Clinical Trials for FAP

Clinical Trials for FAP
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Finding new treatments for rare diseases such as familial amyloid polyneuropathy (FAP) is challenging. One way that patients can help with developing and evaluating new treatments is by participating in clinical trials.

What are clinical trials?

Clinical trials allow researchers and physicians to test new devices, medications, and therapies in healthy volunteers or patients with a particular disease. They test whether the new treatment is better than available ones, or better than no treatment at all. Clinical trials also allow researchers to determine the side effects a new treatment may cause.

Clinical trials are an important part of the process of approval of potential new treatments. Regulatory agencies, such as the U.S. Food and Drug Administration (FDA) in the U.S., and the European Medicines Agency in the E.U., must approve the format of the clinical trial before it can recruit participants. Before applying for approval, researchers usually have to show that a treatment is safe and effective in an animal model of the disease in question. If successful, regulatory agencies may approve the clinical trial design.

What are the advantages of participating in clinical trials?

There are some potential benefits to participating in a clinical trial. The trial usually pays for participants’ medical treatment. This usually includes the tests, scans, and medications that patients may require. Often, the trial also reimburses patients for travel costs to the trial site and time lost at work.

Participating in a clinical trial also gives you the opportunity to receive a new medication that isn’t commercially available yet, and may not be available outside of a clinical trial for years.

What are the disadvantages of participation?

In some clinical trials, not all participants receive the medication that the trial is testing. Participants may not know whether they are receiving the new medication until the trial has concluded. In “double-blind” trials, participants are assigned randomly to receive the new medication or a placebo. Neither the participants nor the physicians administering the medication are aware of which group a patient is in until the end of the trial. This is done to avoid biasing the results of the trial. However, in open-label trials, all participants know which treatment they are receiving.

By participating in a clinical trial, you may be taking a medication for which the side effects are not known. Although researchers do as much studying in the laboratory as they can prior to a clinical trial, it is not possible to predict all side effects that may occur as a result of a new treatment. In rare cases, serious side effects can occur that might require you to drop out of the trial.

Am I eligible for a clinical trial?

If you want to find out whether you are eligible to participate in a clinical trial, talk to your doctor who is managing your FAP treatment. He or she can help you find out where there may be clinical trials near you that will be recruiting patients soon, whether you are eligible to participate, and whether a particular treatment is likely to be effective for you. Your doctor also can discuss the pros and cons of participating in a clinical trial in more detail.

Sometimes, you may need to undergo laboratory tests to confirm your eligibility to participate in a clinical trial. Your doctor may be able to perform these tests or arrange for the tests at your local hospital or clinic.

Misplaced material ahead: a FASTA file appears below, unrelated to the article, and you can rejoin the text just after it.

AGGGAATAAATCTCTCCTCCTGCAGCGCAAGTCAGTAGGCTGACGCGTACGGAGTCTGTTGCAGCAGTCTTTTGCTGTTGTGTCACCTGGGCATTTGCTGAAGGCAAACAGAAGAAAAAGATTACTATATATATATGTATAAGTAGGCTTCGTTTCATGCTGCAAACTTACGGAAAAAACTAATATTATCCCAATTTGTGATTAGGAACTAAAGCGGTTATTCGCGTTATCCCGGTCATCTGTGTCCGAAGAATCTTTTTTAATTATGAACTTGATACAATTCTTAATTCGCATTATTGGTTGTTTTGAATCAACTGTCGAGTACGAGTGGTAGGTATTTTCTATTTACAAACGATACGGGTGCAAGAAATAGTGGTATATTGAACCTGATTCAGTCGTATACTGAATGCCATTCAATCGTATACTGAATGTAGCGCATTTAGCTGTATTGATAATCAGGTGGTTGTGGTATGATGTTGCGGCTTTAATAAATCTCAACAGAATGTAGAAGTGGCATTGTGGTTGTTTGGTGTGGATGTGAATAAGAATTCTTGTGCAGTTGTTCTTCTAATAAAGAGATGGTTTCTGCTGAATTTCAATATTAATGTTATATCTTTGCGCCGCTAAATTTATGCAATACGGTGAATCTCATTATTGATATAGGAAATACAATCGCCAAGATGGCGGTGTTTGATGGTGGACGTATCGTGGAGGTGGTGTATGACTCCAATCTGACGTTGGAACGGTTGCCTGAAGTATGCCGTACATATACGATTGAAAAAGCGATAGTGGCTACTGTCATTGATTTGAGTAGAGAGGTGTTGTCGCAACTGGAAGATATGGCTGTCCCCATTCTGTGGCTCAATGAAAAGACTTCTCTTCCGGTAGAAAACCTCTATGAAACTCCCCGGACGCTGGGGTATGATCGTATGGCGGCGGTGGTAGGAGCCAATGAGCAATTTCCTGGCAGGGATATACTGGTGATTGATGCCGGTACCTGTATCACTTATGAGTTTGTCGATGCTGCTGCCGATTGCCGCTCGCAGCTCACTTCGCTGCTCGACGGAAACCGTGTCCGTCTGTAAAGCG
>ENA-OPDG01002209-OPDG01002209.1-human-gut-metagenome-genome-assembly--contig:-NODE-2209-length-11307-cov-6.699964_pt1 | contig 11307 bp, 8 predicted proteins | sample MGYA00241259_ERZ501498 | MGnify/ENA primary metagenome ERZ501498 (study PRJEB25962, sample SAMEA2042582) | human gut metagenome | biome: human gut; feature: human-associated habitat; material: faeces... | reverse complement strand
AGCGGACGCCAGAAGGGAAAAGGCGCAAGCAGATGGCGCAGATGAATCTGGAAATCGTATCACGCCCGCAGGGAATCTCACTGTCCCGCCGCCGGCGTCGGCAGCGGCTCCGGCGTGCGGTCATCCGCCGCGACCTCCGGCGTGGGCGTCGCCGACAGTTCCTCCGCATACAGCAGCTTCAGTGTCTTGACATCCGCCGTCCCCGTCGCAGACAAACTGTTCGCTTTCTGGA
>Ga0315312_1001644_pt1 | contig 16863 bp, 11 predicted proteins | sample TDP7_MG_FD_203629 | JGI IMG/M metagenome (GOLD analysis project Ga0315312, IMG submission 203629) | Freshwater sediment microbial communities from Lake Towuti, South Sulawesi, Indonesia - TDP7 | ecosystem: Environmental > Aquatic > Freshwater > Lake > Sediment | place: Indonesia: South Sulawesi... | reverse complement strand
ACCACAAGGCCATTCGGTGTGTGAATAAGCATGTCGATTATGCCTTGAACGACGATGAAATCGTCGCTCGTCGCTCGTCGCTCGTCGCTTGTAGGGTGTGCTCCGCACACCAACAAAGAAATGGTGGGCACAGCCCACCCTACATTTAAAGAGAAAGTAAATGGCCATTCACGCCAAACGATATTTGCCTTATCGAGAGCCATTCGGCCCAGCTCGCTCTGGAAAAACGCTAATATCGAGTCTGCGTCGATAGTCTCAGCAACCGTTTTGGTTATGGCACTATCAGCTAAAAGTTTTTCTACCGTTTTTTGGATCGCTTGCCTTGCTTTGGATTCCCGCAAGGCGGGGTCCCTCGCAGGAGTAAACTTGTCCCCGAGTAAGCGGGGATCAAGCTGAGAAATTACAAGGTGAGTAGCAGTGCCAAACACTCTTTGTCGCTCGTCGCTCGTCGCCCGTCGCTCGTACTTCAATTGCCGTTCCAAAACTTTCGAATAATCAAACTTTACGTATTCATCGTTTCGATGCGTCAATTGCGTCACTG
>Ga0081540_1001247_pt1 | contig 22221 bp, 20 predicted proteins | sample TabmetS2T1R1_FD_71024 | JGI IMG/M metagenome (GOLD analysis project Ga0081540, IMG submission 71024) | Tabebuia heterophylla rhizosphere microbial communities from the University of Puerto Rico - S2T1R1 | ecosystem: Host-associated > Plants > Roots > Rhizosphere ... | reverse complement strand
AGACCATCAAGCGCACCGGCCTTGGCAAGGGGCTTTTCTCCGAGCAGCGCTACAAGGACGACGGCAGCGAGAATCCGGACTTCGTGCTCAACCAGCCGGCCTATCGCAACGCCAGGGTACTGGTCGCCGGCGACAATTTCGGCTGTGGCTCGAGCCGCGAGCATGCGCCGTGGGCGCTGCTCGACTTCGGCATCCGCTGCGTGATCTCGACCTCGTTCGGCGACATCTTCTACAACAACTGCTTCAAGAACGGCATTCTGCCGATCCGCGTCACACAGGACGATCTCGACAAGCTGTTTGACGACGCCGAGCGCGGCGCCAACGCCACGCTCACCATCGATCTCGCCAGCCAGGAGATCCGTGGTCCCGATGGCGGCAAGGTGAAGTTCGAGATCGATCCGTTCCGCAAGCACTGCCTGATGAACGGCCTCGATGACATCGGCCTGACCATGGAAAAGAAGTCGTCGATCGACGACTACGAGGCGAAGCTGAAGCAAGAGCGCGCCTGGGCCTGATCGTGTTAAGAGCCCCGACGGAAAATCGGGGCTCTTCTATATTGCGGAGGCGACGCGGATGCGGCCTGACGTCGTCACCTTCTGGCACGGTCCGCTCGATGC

Here is a current list of clinical trials recruiting, or preparing to recruit, people with FAP.

 

Last updated: June 11, 2020

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FAP News Today is strictly a news and information website about the disease. It does not provide medical advice, diagnosis, or treatment. This content is not intended to be a substitute for professional medical advice, diagnosis, or treatment. Always seek the advice of your physician or other qualified health provider with any questions you may have regarding a medical condition. Never disregard professional medical advice or delay in seeking it because of something you have read on this website. 

Emily holds a Ph.D. in Biochemistry from the University of Iowa and is currently a postdoctoral scholar at the University of Wisconsin-Madison. She graduated with a Masters in Chemistry from the Georgia Institute of Technology and holds a Bachelors in Biology and Chemistry from the University of Central Arkansas. Emily is passionate about science communication, and, in her free time, writes and illustrates children’s stories.
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Özge has a MSc. in Molecular Genetics from the University of Leicester and a PhD in Developmental Biology from Queen Mary University of London. She worked as a Post-doctoral Research Associate at the University of Leicester for six years in the field of Behavioural Neurology before moving into science communication. She worked as the Research Communication Officer at a London based charity for almost two years.
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Emily holds a Ph.D. in Biochemistry from the University of Iowa and is currently a postdoctoral scholar at the University of Wisconsin-Madison. She graduated with a Masters in Chemistry from the Georgia Institute of Technology and holds a Bachelors in Biology and Chemistry from the University of Central Arkansas. Emily is passionate about science communication, and, in her free time, writes and illustrates children’s stories.
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